With only 12 episodes the story moves a breakneck pace, conveniently skipping over any sort of character-building exercises or elements that might actually make for good viewing. For example, Sara is introduced as incredibly standoffish, but as soon as she discovers she’s Twitter friends with Yuu that façade is immediately dropped. Meanwhile Yuu, who has zero musical experience prior to joining Fallen Moon, does all his practicing off-screen and doesn’t seem to have any problems performing live without a hitch. Even K-On! had more musical input than Fuuka, and that show made frequently had them procrastinating from their musical duties. Ultimately the musical element of Fuuka is little more than a backdrop despite being the crux that is carrying the story forwards. Even the music itself is forgettable at best.

Fallen MoonYuu & Fuuka

Amongst all these complaints Fuuka at the very least works on a visual level – the animation is vibrant and the character designs distinct enough to give the show its own identity. What lets it all down though is the show’s almost toxic use of fan service, which leaves a sour taste right from the very beginning with Yuu and Fuuka’s first meeting. It’s one thing to have Yuu live with three sisters who all constantly walk around in their underwear, it’s another to have one of the show’s more “serious” conversations take place in a bathhouse while the two female leads are completely naked.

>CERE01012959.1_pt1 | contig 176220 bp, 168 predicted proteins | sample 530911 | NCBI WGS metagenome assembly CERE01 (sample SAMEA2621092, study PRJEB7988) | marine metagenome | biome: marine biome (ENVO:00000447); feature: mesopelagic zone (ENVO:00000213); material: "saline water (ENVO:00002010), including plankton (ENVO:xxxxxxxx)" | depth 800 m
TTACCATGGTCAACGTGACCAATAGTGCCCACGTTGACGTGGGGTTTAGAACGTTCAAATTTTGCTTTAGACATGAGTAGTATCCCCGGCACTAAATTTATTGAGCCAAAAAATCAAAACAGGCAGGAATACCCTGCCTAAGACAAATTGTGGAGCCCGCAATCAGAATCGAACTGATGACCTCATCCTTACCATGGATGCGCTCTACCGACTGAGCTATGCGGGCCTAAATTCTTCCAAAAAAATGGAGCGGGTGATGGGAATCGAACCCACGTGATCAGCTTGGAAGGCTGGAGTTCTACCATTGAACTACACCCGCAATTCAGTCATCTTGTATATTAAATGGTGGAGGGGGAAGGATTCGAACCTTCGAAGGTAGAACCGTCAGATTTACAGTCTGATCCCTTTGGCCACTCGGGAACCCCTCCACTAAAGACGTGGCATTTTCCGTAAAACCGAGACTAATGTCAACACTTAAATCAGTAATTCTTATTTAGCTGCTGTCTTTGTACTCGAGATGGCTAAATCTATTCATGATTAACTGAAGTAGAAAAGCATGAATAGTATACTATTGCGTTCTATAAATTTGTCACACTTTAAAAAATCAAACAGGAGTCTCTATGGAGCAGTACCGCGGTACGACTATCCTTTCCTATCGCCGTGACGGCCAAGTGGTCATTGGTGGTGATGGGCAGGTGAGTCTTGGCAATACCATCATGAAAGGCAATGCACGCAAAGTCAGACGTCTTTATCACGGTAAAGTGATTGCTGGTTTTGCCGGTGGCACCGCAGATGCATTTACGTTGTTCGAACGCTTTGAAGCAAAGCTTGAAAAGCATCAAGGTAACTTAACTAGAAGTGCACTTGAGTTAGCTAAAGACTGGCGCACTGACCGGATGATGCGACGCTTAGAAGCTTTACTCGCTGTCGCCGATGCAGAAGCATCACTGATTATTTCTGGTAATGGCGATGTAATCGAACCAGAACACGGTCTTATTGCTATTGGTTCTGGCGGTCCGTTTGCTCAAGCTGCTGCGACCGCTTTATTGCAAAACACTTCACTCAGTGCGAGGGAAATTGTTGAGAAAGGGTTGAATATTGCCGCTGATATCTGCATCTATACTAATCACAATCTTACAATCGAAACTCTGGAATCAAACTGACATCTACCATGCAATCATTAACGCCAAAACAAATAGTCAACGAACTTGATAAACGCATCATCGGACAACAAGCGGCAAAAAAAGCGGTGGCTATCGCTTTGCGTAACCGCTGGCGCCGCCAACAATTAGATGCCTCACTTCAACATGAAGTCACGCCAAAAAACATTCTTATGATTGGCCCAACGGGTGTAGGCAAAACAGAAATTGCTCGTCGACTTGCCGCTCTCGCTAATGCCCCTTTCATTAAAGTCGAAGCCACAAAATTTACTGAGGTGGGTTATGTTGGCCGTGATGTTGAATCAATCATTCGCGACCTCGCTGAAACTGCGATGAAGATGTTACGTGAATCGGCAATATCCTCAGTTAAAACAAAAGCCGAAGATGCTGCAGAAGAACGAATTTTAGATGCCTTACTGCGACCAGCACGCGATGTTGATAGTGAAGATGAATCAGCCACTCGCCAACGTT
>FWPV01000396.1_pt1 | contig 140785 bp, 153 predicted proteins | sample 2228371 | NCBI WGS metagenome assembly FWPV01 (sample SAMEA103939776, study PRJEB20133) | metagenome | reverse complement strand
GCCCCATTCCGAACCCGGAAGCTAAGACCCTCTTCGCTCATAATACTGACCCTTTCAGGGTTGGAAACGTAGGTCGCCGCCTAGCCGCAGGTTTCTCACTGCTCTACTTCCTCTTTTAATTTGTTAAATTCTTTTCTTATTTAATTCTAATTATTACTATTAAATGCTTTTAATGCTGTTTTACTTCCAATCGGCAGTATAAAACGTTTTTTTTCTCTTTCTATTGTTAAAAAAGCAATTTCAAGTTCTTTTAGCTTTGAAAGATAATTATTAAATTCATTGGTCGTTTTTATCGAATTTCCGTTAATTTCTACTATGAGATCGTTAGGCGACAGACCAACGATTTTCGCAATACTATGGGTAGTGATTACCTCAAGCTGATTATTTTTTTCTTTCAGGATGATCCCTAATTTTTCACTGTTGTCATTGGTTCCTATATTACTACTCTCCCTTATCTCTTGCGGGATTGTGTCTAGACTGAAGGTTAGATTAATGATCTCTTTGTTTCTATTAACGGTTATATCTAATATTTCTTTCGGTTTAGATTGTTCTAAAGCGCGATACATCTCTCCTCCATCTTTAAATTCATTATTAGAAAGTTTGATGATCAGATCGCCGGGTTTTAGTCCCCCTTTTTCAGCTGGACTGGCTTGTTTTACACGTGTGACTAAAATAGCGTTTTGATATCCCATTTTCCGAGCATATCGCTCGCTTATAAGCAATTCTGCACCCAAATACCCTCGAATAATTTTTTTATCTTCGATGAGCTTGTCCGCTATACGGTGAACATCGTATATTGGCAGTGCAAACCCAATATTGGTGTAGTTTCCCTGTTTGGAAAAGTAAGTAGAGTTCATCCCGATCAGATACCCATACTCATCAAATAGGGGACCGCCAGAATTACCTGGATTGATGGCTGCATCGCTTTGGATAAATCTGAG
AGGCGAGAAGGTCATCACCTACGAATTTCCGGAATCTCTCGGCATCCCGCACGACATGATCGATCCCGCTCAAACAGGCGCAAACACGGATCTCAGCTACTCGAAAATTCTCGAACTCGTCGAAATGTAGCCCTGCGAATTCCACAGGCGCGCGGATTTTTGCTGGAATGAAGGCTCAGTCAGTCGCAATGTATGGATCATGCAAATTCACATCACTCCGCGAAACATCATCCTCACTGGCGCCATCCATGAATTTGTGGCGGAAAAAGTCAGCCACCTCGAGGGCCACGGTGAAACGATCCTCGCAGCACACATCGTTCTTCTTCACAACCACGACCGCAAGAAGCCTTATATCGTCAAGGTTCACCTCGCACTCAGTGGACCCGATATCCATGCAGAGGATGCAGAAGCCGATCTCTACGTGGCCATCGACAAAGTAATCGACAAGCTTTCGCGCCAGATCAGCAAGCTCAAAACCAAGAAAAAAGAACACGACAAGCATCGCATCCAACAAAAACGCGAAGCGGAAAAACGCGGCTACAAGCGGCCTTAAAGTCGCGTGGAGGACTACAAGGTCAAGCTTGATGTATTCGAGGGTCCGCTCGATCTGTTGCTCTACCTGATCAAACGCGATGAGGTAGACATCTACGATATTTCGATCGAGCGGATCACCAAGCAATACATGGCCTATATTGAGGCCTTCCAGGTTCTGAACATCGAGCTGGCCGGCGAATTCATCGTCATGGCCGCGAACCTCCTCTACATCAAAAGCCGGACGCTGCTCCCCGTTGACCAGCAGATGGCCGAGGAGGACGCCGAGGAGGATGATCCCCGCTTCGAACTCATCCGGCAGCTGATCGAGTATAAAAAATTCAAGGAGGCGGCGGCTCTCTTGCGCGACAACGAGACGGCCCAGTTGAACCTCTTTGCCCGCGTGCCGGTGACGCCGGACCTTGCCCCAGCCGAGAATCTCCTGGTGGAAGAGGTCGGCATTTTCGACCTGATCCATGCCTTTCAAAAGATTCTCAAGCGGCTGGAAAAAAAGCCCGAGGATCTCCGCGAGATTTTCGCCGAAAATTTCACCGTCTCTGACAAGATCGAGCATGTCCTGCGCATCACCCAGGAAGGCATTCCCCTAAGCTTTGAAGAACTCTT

In the end Fuuka was more than just an anime to me, it was two important lessons. These lessons were to be far more scrutinous in my choices of seasonal anime, and to get over my need to see shows through to the end. Tiresome, bland and devoid of any memorable content or characters, Fuuka is a paint-by-numbers highschooler romance anime that still somehow manages miss every note of what makes this genre so popular. At least if the show had followed the manga’s original story, the following trainwreck would have been spectacular. As it is, this show is barely worth the above 1000 words I’ve dedicated to talking about it. Basically, do yourselves a huge favour and watch pretty much anything over this because chances are it’ll be better.